Two are doing well, but the rest aren't doing nearly enough, according to Stand.earth.
On TreeHugger we've written about report cards for cruise ships, sunscreen, palm oil, and electronics recycling, to name a few, but never fashion brands – until today. A new report by American-Canadian environmental advocacy group Stand.earth has ranked 45 top fashion companies according to their commitments to sustainability, and you may be surprised by the results.
All of the companies included in the report card are members of the Sustainable Apparel Coalition, the Science Based Targets Initiative, and/or the United Nations Fashion Charter. In other words, these are companies that have publicly taken a pro-climate stance, striving to reduce the industry's massive 8.1 percent share of global carbon emissions; but because there are no binding targets, they have not all taken the necessary steps for meaningful change. Perhaps Stand.earth's report can be the accountability push that's needed.The report ranked companies based on a number of categories, all of which are required to keep global warming below 1.5 degrees Celsius. These include promises to reduce direct emissions from retail locations and entire supply chains (including factories and mills, transportation, raw material cultivation, and end-of-life disposal) and the adoption of renewable energy to power all operations, as well as longer-term commitments to reduce emissions by 2050.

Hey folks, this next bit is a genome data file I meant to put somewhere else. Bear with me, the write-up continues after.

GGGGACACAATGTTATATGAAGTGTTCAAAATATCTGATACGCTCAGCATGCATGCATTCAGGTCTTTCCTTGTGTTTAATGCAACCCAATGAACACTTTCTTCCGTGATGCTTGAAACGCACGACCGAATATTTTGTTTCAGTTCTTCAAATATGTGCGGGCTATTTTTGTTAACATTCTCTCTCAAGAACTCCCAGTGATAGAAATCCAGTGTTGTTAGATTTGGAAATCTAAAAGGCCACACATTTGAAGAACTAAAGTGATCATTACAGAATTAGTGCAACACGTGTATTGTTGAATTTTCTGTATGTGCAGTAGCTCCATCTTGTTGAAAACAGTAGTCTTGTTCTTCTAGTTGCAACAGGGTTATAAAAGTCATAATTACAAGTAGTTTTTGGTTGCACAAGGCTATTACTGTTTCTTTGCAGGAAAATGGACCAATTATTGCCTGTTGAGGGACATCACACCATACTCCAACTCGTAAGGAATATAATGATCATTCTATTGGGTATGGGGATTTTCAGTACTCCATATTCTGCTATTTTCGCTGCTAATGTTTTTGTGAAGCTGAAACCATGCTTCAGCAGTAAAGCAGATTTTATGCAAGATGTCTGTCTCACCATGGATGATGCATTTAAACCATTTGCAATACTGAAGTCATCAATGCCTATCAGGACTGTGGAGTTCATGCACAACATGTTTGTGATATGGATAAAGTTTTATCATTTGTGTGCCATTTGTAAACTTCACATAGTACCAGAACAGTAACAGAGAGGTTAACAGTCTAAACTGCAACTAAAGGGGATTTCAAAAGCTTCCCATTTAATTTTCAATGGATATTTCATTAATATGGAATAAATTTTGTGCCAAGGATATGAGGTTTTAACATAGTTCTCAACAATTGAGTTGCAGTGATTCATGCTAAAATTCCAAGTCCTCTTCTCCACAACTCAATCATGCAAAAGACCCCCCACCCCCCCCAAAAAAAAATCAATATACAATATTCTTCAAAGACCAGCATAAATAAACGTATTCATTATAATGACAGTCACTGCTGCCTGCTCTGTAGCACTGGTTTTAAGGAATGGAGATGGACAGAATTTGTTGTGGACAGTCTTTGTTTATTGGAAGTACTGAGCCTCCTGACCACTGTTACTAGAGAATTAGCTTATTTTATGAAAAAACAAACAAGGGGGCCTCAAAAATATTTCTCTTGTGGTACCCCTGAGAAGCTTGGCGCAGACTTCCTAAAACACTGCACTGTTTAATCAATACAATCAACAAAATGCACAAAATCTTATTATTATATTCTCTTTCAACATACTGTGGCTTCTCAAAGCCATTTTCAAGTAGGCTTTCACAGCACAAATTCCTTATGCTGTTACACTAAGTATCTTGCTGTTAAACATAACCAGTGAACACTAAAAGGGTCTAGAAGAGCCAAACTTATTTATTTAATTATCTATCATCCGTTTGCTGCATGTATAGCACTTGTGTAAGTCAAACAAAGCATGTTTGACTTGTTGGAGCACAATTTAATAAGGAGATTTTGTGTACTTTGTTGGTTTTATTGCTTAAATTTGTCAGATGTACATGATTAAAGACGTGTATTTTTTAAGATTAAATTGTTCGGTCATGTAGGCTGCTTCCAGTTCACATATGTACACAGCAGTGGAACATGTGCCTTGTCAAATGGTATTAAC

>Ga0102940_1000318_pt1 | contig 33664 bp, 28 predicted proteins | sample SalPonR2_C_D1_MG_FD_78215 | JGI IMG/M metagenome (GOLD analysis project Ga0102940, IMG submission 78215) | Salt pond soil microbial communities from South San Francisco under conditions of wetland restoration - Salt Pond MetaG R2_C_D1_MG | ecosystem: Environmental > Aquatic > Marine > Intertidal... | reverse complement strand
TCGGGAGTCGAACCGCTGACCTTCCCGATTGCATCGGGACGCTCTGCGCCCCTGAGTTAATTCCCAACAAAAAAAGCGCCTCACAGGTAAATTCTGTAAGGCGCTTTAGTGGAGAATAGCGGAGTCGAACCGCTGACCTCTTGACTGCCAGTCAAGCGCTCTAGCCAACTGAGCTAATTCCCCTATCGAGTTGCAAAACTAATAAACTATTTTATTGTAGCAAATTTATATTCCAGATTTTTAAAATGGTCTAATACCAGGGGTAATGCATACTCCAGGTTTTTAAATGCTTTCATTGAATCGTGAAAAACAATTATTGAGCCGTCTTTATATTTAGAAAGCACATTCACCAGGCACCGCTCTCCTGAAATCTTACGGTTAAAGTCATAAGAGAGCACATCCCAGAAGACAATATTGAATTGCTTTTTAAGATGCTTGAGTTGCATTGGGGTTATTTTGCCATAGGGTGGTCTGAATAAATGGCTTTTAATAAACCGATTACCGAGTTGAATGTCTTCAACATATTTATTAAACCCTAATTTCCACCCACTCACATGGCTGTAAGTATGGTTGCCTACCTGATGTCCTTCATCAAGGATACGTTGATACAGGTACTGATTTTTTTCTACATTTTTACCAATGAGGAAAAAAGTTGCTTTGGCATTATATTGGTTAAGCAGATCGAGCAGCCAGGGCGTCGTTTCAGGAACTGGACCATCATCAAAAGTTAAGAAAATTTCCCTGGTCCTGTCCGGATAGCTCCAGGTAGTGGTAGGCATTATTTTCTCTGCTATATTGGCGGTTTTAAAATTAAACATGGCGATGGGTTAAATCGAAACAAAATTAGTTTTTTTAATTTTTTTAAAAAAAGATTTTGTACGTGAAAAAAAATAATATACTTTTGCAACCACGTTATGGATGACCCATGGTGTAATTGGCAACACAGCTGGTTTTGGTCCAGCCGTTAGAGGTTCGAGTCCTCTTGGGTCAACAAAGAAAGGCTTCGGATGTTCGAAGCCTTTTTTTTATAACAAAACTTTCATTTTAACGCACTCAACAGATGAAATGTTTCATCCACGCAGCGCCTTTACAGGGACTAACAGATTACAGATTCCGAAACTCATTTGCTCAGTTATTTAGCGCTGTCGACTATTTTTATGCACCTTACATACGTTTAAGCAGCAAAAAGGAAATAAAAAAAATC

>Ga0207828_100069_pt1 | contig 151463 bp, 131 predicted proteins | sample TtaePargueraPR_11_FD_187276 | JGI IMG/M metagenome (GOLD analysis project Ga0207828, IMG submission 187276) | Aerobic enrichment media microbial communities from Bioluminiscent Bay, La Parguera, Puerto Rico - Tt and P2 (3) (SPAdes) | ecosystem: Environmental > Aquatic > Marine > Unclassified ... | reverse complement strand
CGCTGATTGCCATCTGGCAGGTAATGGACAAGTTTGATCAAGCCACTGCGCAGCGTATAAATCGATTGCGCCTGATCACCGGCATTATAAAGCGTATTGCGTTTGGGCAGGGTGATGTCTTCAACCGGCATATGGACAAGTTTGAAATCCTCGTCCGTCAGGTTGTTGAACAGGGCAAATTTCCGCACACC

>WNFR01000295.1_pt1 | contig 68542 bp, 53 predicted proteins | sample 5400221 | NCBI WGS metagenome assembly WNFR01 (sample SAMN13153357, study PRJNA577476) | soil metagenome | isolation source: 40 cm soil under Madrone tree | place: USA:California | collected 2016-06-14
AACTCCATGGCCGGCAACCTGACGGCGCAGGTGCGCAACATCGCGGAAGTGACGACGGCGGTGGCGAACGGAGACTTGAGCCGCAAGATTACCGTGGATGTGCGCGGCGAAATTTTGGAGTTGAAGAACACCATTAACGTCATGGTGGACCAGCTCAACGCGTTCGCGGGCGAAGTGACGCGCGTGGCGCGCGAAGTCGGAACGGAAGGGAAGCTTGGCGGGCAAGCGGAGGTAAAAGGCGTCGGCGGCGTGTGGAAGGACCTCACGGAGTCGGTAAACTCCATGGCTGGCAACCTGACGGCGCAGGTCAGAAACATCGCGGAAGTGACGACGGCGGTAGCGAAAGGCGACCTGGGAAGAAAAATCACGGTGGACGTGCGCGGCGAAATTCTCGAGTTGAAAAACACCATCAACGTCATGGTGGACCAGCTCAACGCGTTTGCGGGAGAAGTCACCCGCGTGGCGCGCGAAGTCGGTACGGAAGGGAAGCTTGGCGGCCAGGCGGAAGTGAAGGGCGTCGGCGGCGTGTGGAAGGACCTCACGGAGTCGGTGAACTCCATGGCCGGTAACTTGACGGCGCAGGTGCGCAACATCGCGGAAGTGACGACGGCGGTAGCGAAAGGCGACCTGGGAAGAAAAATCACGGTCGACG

What the report card found is that only two companies – Levi's and American Eagle Outfitters – are doing enough to fight climate change. These two received high scores in all categories, demonstrating honest and well-thought-out plans to reduce their impact. The next group, which includes Patagonia, Burberry, H&M, Adidas, and Eileen Fisher, have made promises that would keep warming below 2 degrees Celsius, but that's not good enough. At the bottom are the brands whose continued practices "will put the world on a path to climate catastrophe, with 3+ degrees of warming." These include Lululemon, Macy's, L.L.Bean, Primark, MEC, Under Armor, REI, and J.C. Penney, among others. (View the rankings here.)
It is surprising to see those big outdoor gear retailers in the worst category, as they like to advertise themselves as advocates for the nature world; their business practices, however, clearly tell another story. Even Patagonia's ranking in the second-place group is disappointing.
Report cards such as this one put pressure on retailers to clean up their acts, but they are also a useful tool for shoppers – which then turns up the pressure on retailers yet again. So keep this report card in mind the next time you head out to replace an item in your closet. Show the brands making a difference that you support their efforts, and tell the ones you're unhappy with exactly why.
Read the full report here.